Shmelov stepped in for Williams, and we once again were treated to a struggle with some ridiculous turnarounds as Stopa seemed to get the best out of the opening with a Benko type position where he’d recovered the sacrificed pawn -- generally a sign that Black has the superior position. But then came the shocking 19... e5? (which I haven’t gotten confirmation was a mouse slip but the consensus seemed to be that it must have been) that turned the game completely upside down. Shmelov capitalized on this quite well just applying pressure to the weaknesses garnered by this, winning a pawn to get into what looked to be a fairly simple winning ending. Once again though, Stopa with the help of a crucial mistake, this time 39. Kf2?, managed to turn the game back around just as he had the last and soon had the better ending himself which he didn’t let slip from his grasp.
So then what most of the crowd had been waiting for came to fruition with Sammour-Hasbun stepping in for Shmelov. He didn’t disappoint expectations early on slowly but surely building up a better and better position. While Black seemed to be obviously better prior to losing his e-pawn, it still seemed anything but easy to really capitalize as nice as his pieces seemed to look. After the e-pawn fell the position seemed very unclear and like Sammour-Hasbun’s games often do, developed into something of a tactical melee where both sides missed some chances (it’s hard with ten seconds on your clock though even for a tactical wizard like Sammour-Hasbun) and again came down to an ending which rarely (at least compared to his two previous tiebreak games) Stopa had the better of. However, as Irina Krush wisely pointed out during the game "Stopa’s position isn’t bad enough where he can win" which turned out to be exactly right as Sammour-Hasbun managed to hold the balance.
I think it was at this moment that most of the crowd began to really realize that the Dallas team had a more than a minor shot to pull this match out as the mood prior to this as had been mentioned on many an occasion was "All of this is irrelevant, once Boston gets to Sammour-Hasbun and Christiansen they will tear Dallas up." But with one big gun out of the way suddenly the road to victory was much clearer: Just one blitz game victory against Christiansen. It sounds so easy doesn’t it? I doubt somehow that the Dallas team was thinking as such though as Christiansen hadn’t lost a game yet in the season (and once again not lost a single game in three seasons with the Black pieces) and like Sammour-Hasbun is known for his amazing blitz prowess.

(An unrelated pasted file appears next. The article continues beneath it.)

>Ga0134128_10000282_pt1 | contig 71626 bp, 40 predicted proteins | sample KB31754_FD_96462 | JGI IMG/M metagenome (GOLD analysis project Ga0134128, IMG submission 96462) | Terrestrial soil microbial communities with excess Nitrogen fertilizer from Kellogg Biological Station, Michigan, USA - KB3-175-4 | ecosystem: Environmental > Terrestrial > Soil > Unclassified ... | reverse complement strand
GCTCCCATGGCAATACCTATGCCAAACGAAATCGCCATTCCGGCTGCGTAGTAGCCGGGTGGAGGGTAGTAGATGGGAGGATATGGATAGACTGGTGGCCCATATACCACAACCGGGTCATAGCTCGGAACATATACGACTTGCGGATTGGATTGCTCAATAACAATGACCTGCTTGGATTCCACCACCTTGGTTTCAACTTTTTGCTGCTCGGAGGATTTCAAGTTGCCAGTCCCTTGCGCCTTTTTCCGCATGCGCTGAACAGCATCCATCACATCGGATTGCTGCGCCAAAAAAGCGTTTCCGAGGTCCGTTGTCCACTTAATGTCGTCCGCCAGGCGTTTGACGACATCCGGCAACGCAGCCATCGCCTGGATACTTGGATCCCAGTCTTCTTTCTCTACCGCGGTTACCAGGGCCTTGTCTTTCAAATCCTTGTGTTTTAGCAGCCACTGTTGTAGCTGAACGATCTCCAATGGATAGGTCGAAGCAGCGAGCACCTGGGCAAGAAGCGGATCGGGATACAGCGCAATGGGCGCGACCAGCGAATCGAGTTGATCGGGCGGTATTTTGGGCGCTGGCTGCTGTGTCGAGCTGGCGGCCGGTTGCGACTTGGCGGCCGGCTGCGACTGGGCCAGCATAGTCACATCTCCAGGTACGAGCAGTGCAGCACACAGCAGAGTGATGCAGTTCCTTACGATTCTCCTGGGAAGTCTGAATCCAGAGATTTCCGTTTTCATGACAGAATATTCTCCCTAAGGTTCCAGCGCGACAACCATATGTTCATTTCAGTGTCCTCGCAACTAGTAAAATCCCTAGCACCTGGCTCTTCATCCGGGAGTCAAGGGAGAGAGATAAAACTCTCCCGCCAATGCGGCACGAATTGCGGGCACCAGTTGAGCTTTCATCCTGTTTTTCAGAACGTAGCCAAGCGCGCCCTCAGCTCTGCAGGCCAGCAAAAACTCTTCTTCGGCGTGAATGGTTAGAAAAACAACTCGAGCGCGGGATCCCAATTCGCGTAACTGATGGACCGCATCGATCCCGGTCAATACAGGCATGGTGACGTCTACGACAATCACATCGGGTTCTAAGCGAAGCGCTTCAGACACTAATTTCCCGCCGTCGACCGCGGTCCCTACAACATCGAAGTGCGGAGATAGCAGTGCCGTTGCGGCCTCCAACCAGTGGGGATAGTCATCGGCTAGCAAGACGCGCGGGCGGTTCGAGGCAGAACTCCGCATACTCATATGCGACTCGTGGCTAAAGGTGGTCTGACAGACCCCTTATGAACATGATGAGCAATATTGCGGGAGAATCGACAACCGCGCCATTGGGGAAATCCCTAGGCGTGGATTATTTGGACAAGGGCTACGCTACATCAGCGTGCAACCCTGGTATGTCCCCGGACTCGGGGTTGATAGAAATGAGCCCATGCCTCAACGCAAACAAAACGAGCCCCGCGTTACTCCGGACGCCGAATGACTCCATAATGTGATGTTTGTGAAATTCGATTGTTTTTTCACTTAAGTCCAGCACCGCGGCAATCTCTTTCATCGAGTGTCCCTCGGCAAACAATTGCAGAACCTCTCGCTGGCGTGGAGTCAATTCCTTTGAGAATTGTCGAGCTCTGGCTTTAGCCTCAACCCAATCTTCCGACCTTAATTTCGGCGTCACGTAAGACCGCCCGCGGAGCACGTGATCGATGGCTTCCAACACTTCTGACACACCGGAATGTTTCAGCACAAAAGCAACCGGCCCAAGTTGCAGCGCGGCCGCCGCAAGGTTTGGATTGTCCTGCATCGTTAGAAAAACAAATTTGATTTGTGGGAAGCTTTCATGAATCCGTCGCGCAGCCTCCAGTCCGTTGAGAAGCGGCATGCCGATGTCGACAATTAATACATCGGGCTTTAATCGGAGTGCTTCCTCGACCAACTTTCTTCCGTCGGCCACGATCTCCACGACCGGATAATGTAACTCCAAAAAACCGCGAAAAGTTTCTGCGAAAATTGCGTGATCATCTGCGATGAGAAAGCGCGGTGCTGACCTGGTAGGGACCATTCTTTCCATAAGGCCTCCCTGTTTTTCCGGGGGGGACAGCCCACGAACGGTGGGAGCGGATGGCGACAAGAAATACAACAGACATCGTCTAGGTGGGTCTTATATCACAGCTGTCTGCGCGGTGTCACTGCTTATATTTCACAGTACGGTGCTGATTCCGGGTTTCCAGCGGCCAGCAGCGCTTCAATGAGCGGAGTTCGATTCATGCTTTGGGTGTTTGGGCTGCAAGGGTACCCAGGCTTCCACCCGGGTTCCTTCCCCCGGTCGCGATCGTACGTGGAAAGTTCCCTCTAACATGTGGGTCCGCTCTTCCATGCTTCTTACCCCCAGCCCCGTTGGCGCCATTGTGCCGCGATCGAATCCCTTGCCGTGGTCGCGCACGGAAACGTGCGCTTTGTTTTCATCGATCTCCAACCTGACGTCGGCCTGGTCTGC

The first encounter between Christiansen and Kuljasevic seemed to be a fairly up and down affair with both sides seemingly better at various stages which settled into a fairly peaceful draw. The second game was much trickier with Christiansen getting the better out of the opening with a menacing force aimed at Kuljasevic’s King and with the nice 26... Rxf3!, looked to be heading to victory. As usual though, it didn’t exactly turn out quite that simply with Kuljasevic finding the very dangerous looking 30. Rb4! after which suddenly Black is treading on thin ice even with his extra pawn. The game then (as every game tiebreak before had) went into a tough ending with Black having an extra pawn, but White having some nice pressure. I’m not really certain where the turning point in the ending really was, but Christiansen conducted the ending quite well and won cleanly.
Thus we wound up in almost the same situation as last year with Christiansen against Boskovic. Both teams down to their last player, in one corner a known amazing blitz player and in the other a player whose blitz prowess is much more in question. Despite the seeming inequity of the situation, the underdog prevailed last year and this year would be no different with the underdog pulling through for his team at the most important moment winning a game, which like every other tiebreak game, contained a tricky ending and with a very rare mistake from Christiansen, Boskovic brought the win and title of USCL Champions to the Dallas Destiny!